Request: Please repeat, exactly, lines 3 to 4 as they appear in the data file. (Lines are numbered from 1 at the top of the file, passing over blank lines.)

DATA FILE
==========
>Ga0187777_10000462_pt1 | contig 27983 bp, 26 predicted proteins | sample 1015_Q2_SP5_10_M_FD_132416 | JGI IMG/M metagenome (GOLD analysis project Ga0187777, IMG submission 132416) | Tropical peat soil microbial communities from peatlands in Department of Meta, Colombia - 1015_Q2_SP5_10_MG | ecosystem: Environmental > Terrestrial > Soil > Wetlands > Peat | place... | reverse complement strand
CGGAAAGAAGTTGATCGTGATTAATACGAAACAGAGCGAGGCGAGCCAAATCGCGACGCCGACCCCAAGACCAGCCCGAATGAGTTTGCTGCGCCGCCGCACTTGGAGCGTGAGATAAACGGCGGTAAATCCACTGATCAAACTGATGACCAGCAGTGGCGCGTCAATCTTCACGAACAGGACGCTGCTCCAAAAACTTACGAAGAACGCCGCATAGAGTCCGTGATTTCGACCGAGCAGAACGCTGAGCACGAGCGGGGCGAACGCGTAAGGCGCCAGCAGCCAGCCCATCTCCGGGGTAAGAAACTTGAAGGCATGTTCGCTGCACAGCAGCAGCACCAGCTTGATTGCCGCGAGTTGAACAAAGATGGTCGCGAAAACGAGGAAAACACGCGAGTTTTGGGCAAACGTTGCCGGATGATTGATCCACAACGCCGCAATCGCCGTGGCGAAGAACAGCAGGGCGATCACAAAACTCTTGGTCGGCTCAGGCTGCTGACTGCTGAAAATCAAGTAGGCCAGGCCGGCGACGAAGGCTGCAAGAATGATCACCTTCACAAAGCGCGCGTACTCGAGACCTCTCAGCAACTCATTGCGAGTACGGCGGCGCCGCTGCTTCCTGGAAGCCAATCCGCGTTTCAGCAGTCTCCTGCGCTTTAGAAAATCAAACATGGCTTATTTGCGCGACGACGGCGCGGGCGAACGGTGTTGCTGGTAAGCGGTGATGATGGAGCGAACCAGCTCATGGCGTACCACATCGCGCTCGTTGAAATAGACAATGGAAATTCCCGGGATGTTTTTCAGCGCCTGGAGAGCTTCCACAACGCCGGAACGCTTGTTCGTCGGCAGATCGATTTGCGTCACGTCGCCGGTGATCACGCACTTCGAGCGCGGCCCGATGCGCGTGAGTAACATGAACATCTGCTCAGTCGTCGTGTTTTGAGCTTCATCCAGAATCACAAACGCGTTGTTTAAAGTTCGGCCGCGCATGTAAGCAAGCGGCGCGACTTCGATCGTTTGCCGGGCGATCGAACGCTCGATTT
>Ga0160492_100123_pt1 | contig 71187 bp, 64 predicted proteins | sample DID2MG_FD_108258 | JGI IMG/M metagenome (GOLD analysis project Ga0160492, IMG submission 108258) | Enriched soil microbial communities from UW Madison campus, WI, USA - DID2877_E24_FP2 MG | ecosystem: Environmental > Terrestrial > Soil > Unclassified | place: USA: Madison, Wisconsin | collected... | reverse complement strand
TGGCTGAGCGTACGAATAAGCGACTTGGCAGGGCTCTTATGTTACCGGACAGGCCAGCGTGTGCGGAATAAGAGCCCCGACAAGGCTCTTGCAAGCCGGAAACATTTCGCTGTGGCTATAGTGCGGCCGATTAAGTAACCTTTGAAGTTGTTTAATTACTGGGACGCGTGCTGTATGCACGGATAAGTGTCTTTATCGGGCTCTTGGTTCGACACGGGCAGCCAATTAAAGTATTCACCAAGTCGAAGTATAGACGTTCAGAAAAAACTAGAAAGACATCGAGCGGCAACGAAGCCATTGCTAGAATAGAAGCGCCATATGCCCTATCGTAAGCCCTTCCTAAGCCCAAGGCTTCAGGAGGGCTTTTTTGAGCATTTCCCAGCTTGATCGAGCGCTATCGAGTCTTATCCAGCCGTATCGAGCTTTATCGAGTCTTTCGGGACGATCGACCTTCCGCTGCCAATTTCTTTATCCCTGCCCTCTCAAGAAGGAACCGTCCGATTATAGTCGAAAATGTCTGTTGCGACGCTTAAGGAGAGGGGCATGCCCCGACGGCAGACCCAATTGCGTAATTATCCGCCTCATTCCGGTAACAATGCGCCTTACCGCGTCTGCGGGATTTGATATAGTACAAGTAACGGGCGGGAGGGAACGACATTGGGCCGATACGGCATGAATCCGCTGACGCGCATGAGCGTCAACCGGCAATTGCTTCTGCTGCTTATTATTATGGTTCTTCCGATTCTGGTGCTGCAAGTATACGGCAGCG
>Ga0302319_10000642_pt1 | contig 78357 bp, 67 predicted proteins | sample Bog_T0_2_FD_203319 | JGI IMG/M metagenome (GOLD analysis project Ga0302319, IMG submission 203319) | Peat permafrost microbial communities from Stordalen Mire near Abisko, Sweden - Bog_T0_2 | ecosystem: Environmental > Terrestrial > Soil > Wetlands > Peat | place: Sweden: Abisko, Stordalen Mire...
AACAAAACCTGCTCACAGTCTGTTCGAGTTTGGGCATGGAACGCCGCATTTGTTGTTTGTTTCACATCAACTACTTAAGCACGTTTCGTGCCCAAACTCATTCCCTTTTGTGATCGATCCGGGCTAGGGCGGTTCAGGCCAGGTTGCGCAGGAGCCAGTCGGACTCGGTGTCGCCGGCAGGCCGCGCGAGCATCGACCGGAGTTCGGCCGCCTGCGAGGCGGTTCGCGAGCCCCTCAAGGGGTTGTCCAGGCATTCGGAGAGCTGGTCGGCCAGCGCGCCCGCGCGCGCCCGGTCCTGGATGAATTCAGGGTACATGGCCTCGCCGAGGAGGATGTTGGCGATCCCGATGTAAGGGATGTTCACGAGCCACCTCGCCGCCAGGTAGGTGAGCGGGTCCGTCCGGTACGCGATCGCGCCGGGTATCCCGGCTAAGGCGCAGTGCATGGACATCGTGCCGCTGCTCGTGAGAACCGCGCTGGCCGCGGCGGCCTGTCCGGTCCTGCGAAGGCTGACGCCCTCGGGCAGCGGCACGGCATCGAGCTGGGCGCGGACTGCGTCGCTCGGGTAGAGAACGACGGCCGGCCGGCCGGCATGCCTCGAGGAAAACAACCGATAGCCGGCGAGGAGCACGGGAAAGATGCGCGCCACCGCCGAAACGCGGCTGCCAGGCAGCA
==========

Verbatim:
>Ga0160492_100123_pt1 | contig 71187 bp, 64 predicted proteins | sample DID2MG_FD_108258 | JGI IMG/M metagenome (GOLD analysis project Ga0160492, IMG submission 108258) | Enriched soil microbial communities from UW Madison campus, WI, USA - DID2877_E24_FP2 MG | ecosystem: Environmental > Terrestrial > Soil > Unclassified | place: USA: Madison, Wisconsin | collected... | reverse complement strand
TGGCTGAGCGTACGAATAAGCGACTTGGCAGGGCTCTTATGTTACCGGACAGGCCAGCGTGTGCGGAATAAGAGCCCCGACAAGGCTCTTGCAAGCCGGAAACATTTCGCTGTGGCTATAGTGCGGCCGATTAAGTAACCTTTGAAGTTGTTTAATTACTGGGACGCGTGCTGTATGCACGGATAAGTGTCTTTATCGGGCTCTTGGTTCGACACGGGCAGCCAATTAAAGTATTCACCAAGTCGAAGTATAGACGTTCAGAAAAAACTAGAAAGACATCGAGCGGCAACGAAGCCATTGCTAGAATAGAAGCGCCATATGCCCTATCGTAAGCCCTTCCTAAGCCCAAGGCTTCAGGAGGGCTTTTTTGAGCATTTCCCAGCTTGATCGAGCGCTATCGAGTCTTATCCAGCCGTATCGAGCTTTATCGAGTCTTTCGGGACGATCGACCTTCCGCTGCCAATTTCTTTATCCCTGCCCTCTCAAGAAGGAACCGTCCGATTATAGTCGAAAATGTCTGTTGCGACGCTTAAGGAGAGGGGCATGCCCCGACGGCAGACCCAATTGCGTAATTATCCGCCTCATTCCGGTAACAATGCGCCTTACCGCGTCTGCGGGATTTGATATAGTACAAGTAACGGGCGGGAGGGAACGACATTGGGCCGATACGGCATGAATCCGCTGACGCGCATGAGCGTCAACCGGCAATTGCTTCTGCTGCTTATTATTATGGTTCTTCCGATTCTGGTGCTGCAAGTATACGGCAGCG